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6 Proven Writing Strategies for (Very) Busy Moms and Dads

12:44 PM

This past year has been a whirlwind! While I've been blogging and writing for over 10 years, I recently decided to get very serious about a fiction manuscript I had been dragging my feet on, as well as working hard to get an agent. Well, both have been accomplished, but not without a lot of work.



I get a lot of questions from friends and family about my writing career. Before I answer some of them, you should know that being a successful writer means different things to different people. I consider it a great month if bills get paid for our family of 8 with my writing. That doesn't leave much extra, but it's a great accomplishment in my eyes.

Most of the questions I get involve "how do you find time to write?" or "how do you write without an office?" or even "what do you do with the kids when you write?" As you know, my husband and I both work from  home and we homeschool. There is very little quiet, so I have to do the best with what I have.

To answer those questions, I've put together a list of my own personal proven writing strategies for (very) busy moms and dads. I hope they help you!

1. Be realistic. 


When I first read that Stephen King can get down 2,000 words or more a day in his book On Writing, I was inspired. I technically can do that, as well, as I am a very fast writer. But doing so in practice is different. Kids come in my room, needing help with sippy cups or a fight refereed. I don't always have uninterrupted time each day.

So I do what I can. That 500 words I just got done? A miracle! Take the wins you can get and realize that what you can technically do is not what you will realistically do. Adjust your expectations. Otherwise, you will end up resenting your role as mom or dad (and we don't want that.)

2. Be alert.


You should always be looking out for times you can fit in work on your writing. Even if it is just 15 minutes here or there, you can make it work. Now, I personally need 20 minutes or more to get into a good writing zone and put out quality words, but that doesn't mean I can't use small scraps of time to get other things done. Tasks I do during those broken-up chunks where I'm cuddling a sick, interrupting kid include:

  • research for my book 
  • backup up the manuscript (always back up!)
  • brainstorming character traits, names, or scenes
  • learning (more on that next)
There is no such thing as "wasted time." Unless, of course, you choose to waste it.

3. Be learning.


When I first started working on my YA fiction manuscript, I was under the impression that all I needed to do was write. And I was right.. for awhile. But you need to be learning, too. And I don't mean expensive writer's workshops, courses, or videos. I mean to read.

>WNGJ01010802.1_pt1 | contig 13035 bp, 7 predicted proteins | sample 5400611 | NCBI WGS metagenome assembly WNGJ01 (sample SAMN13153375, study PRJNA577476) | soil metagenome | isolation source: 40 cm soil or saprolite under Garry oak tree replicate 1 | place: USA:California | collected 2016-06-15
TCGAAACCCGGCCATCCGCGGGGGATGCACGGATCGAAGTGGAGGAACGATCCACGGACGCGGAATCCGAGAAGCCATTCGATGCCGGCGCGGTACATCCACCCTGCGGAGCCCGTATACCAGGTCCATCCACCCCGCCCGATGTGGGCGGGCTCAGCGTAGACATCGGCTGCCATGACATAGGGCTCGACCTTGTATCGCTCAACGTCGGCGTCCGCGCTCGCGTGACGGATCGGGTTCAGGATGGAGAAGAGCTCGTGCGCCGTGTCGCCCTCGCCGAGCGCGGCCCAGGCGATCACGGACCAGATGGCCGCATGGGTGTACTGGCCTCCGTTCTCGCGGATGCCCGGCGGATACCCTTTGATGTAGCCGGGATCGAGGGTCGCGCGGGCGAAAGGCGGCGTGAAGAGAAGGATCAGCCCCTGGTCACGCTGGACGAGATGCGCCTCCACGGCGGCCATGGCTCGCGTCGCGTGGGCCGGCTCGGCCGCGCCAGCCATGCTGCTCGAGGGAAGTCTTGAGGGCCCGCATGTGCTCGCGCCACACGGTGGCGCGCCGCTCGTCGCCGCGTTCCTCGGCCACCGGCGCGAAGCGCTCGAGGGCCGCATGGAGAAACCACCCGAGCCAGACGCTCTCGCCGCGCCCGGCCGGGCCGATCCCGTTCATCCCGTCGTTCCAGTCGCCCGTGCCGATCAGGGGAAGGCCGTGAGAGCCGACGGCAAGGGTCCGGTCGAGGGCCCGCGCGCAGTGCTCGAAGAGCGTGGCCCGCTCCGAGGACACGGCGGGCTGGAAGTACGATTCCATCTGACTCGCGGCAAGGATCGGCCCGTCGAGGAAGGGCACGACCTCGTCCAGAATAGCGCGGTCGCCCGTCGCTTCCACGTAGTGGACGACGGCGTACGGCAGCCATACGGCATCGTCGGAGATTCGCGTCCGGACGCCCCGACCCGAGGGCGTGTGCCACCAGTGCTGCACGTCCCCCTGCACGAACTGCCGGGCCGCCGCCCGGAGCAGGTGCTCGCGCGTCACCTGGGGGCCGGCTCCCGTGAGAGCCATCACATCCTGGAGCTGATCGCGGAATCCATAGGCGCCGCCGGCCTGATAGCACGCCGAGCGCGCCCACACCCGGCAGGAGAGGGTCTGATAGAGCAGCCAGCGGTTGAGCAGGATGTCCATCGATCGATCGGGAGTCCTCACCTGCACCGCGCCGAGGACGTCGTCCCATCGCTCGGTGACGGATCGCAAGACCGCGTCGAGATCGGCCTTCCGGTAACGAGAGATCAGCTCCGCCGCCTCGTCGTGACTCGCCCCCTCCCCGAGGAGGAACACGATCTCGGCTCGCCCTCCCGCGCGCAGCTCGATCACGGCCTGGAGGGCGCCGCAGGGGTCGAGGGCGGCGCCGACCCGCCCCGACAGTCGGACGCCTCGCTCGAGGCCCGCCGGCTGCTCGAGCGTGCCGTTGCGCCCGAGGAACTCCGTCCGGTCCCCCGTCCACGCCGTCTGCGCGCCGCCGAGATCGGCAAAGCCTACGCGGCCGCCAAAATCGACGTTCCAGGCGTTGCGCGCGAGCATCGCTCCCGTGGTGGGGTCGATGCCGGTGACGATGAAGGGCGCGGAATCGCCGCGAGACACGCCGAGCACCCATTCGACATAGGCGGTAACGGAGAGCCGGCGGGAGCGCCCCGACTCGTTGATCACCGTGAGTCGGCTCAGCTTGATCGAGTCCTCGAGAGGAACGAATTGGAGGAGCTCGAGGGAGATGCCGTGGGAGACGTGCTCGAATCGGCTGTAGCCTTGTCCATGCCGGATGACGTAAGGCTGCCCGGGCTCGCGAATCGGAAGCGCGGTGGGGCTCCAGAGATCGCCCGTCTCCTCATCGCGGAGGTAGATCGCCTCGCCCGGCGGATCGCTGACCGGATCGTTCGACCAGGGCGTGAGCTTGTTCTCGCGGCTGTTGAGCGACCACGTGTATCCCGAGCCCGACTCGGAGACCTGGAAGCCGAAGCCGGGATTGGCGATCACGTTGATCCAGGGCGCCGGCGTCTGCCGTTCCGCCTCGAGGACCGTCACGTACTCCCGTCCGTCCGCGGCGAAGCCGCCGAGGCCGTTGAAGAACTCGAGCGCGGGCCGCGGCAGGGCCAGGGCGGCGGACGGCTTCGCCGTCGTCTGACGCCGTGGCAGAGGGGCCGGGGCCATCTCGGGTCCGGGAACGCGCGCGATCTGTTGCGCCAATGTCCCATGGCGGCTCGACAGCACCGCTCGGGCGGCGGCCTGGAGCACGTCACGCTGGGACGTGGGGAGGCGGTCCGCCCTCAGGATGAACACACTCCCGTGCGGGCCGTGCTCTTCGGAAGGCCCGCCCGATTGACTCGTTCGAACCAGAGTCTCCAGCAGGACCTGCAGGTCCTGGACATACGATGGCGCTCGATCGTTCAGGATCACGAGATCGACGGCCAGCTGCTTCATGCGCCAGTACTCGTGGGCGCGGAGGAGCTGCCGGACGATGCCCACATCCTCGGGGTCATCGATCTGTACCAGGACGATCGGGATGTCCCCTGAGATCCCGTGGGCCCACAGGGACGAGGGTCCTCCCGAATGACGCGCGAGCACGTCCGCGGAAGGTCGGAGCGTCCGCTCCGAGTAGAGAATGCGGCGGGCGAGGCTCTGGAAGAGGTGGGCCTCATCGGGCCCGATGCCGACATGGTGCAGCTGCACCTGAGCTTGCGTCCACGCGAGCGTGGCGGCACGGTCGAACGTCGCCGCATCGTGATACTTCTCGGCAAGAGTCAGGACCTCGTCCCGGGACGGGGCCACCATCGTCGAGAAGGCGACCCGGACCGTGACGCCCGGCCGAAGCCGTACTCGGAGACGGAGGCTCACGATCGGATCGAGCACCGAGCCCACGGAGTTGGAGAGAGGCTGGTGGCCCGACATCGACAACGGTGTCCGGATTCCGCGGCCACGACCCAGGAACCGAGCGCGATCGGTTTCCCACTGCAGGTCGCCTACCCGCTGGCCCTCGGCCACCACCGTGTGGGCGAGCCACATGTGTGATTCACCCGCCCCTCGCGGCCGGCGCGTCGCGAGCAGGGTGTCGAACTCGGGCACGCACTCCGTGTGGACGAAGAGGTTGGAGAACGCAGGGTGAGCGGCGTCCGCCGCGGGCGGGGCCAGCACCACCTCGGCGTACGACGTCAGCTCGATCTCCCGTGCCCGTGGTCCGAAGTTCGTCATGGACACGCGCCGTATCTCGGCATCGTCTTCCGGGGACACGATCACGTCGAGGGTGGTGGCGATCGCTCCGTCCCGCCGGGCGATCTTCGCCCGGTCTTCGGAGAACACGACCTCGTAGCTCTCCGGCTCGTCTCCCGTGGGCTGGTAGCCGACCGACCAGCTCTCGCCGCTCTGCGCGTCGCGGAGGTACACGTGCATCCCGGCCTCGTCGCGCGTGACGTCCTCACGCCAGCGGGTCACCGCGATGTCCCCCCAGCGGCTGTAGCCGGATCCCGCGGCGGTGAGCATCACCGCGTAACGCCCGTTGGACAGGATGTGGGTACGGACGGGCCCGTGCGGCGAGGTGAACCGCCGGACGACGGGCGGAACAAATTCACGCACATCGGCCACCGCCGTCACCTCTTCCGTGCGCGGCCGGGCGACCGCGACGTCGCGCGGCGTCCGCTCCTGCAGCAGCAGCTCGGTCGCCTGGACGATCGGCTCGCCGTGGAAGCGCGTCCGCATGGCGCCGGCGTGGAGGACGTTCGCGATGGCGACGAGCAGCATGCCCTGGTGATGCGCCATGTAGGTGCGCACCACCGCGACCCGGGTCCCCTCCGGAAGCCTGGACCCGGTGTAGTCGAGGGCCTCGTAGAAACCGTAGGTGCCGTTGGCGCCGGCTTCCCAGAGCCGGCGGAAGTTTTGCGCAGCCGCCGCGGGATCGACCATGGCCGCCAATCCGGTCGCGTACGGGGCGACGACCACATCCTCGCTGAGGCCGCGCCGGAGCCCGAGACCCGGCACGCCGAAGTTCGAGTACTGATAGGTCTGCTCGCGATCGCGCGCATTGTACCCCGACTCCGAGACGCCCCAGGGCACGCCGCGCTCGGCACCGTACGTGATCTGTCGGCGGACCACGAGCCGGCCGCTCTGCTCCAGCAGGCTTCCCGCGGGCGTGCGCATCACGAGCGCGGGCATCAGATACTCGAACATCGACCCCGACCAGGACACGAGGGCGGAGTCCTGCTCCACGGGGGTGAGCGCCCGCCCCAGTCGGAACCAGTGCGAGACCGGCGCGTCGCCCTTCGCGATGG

Yes, reading is part of writing. If you're not reading, you're not learning. You can't decide what you like, so you won't know what you want to write. It's a cyclical process for me. I read something great.. I write well for a time. I read something terrible, I realize I don't want to make those mistakes. I adjust. I learn.

Read. You'll never regret it as a writer. And it helps you fill in those chunks of time when writing is impossible due to a colicky baby.

Who has time to write a book -- especially with kids? Check out Linsey's strategies for getting writing done as a mom or dad!


4. Be patient.


Not just with yourself (because we are all usually very hard on ourselves, aren't we?) But with your family. They didn't choose to be born to a writer mom or dad. They want the same things they wanted before you decided that you were going to write that 120,000 word epic sci-fi novel. Don't take out your lack of time, patience, or vision out on them. They are still the most important things in your life!


5. Be you.


I fretted a lot about how to write. And while nothing is published (yet), I know that I need to say that I wrote it my way. Yes, an editor will likely change a lot. I may get told that the direction is lacking or that my tone is off. But as far as the story, and my decision to include (or not include) key controversial dialogue pieces or a protagonist that thinks a little too much like me, those are not up for debate. I'll tell my story. You can choose whether you like it. Besides, there are a bunch of terrible books out there getting published. Keep things in perspective, won't you?

(And don't forget to treat yourself when you do get things done. I like really good coffee and some Walker's Shortbread to spur me on when I'm on a writing rut. It helps to indulge a bit and feel like writing is as much a treat as work. These tasty cookies are made with real butter. Thanks to Walker's for sending me some samples!)



6. Be always writing.


Keep a notebook with you. (These moleskin ones are awesome!) But even if you're sitting in the waiting room of the dentist and you think of something amazing (because you will), have a scrap of paper or the back of the envelope your water bill came in to jot it down. You won't get it back. I promise.

Use showers to daydream and write the next scene in your head. Then write it down. Record your thoughts on how the villain won't win while you are cruising down the highway. (Hands-free with the phone, please.) Always be writing. Even if it's not at your laptop. 

I let a few scenes from my book, the first ones, sit for over 4 years. Then, one day, I decided "enough is enough." I was writing this book. So for the past two months, I've been cranking out pages, and in another, I'll be done. It's the first draft, but it's a good start.

If you've been wanting to get your manuscript done, what's stopping you? Which of the six strategies above are you NOT taking advantage of. They are all important. They will all get you there!




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